One area the company hasn't yet figured out: a business model.

Instagram is free and has no plans to start charging users, though it's toying with the idea of premium services for brands. Charging 99 cents for filters, as other photo sharing apps have done, likely won't help the company achieve the scale it's looking for, Mr. Systrom said.

“We want to see Google-style revenue,” he said. “I think the way to get there is to increase the network as fast as possible particularly because given how much competition there is these days.”

In August, Twitter unveiled its own official photo sharing service which competes with Instagram and others including Twitpic and Yfrog. Last week, a study by photo search engine Skylines showed Twitter’s apps became the most popular source of photos on its platform, with 43% market share, compared to Instagram's 13%.

Facebook is also rumoured to be getting into the space with photo-altering filters of its own.

Mr. Systrom isn't worried. “At the end of the day, I don't think people love Instagram just because of the filters,” he said. “They love it because of the community and how easy it is to share photos with friends.”

Its Instagram's passionate users which have helped propel the service and differentiate it from competitors. Some of these users have even taken their communities offline into the real world.

Known as “Instagrammers,” the group organizes get-togethers (“InstaMeets”) with other users around the world to discuss their favourite filters, exchange tips and take photos.

Carli Kiene, an Austin, Texas-based photographer who goes by the name of Inked Fingers, is one of Instagram's top users. She was browsing photos on the service and found an image of a vintage typewriter she liked.

“I started messaging with [the photographer]and we ended up meeting up ... now she's one of my best friends and we just took a road trip to Oklahoma together.”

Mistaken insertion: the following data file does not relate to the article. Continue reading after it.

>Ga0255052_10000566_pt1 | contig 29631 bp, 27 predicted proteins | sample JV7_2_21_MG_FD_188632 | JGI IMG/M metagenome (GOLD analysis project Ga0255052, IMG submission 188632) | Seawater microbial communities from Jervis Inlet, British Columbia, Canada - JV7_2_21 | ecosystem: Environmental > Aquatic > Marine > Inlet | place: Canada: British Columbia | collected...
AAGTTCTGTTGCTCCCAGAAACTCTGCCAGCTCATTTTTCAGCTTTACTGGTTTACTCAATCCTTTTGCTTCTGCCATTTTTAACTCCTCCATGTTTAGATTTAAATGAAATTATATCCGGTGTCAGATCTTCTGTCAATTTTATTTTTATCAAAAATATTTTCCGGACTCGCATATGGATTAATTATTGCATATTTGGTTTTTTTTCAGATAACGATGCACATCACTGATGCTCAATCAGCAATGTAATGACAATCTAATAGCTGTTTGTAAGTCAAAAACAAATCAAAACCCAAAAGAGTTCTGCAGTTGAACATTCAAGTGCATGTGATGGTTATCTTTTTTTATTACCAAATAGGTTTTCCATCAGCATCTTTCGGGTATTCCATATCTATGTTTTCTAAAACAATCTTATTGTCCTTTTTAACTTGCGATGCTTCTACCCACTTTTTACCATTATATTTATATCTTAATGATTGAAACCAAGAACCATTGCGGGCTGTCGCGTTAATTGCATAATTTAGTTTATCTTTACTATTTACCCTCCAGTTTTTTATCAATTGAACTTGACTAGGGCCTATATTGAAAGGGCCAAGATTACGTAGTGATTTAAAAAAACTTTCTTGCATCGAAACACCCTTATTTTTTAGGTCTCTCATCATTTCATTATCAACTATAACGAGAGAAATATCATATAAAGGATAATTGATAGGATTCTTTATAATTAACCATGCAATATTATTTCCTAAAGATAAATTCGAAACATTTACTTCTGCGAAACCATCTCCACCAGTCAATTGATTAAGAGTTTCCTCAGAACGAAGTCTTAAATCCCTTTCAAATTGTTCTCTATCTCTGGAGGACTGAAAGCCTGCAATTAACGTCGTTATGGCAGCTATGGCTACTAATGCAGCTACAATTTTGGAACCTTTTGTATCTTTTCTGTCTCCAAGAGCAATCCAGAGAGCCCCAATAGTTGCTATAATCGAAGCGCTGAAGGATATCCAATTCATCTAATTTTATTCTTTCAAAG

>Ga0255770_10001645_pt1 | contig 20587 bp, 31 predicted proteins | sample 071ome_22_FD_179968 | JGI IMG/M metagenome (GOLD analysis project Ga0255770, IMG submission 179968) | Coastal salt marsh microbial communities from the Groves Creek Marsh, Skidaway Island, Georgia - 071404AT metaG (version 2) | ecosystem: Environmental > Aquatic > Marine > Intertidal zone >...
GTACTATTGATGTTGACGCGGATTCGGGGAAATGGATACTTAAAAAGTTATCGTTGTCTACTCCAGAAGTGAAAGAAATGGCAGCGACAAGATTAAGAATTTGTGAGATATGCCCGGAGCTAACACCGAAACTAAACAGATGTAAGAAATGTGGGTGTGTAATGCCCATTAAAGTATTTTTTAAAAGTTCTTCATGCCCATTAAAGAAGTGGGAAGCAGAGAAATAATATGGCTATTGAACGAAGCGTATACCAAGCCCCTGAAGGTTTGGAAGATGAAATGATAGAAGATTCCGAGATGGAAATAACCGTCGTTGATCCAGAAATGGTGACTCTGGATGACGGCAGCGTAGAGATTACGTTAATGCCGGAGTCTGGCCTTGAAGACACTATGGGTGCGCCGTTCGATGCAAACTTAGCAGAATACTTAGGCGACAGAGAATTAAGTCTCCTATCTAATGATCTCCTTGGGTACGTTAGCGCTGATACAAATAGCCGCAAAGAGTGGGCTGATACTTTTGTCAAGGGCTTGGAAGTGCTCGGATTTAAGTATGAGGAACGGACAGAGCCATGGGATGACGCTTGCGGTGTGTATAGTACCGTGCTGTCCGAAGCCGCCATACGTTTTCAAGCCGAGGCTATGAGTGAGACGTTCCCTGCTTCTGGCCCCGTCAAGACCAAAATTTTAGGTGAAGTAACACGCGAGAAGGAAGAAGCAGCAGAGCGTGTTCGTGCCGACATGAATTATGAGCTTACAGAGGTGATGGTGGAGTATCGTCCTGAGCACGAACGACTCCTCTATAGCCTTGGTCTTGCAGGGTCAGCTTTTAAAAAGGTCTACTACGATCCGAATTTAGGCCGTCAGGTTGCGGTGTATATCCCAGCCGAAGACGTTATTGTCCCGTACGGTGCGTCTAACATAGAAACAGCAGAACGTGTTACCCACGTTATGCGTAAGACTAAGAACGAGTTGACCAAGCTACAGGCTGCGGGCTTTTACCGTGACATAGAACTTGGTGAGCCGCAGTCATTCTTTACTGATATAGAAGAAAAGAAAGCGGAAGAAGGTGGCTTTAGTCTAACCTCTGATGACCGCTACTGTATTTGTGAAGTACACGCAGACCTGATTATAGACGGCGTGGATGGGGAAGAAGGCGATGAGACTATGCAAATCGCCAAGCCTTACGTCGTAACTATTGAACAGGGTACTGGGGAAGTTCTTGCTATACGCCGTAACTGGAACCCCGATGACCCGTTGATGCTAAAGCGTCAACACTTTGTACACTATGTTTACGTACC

A cottage industry of companies has also sprung up hoping to capitalize on Instagram's popularity.

Postagram lets users print and ship glossy Instagram photos to a recipient of their choice, while InstaGoodies turns your images into stickers. Instamaker transforms Instagram photos into T-shirts, mugs and postcards.

Kejia Zhu, the founder of U.K.-based StickyGram, which turns Instagram images into magnets, said within a week of his site launching, over 1,400 users had signed up just through word-of-mouth.

“Instagram images have a very distinctive look and feel because of their shape and form factor,” he said. “In the same way you look at a Polaroid, you know what it is because of the border, and Instagram has done something similar ... it's a strong brand that goes out with all of its pictures.”

Mr. Systrom said he's seen all sorts of tributes from fans, ranging from quilts of the Instagram logo to graham cracker cookies (“Instagrahams”).

“There are some real addicts out there in the world,” he said.

Yet he insists, the company has a long way to go.

“We're at 1% of where we want to be,” he said. “Talk to me again when we have 100 million users ... and even then I'm not sure if we will have made it. When you think about Facebook and their 800 million active users, there are huge opportunities in the world to do something big. We want to do that.”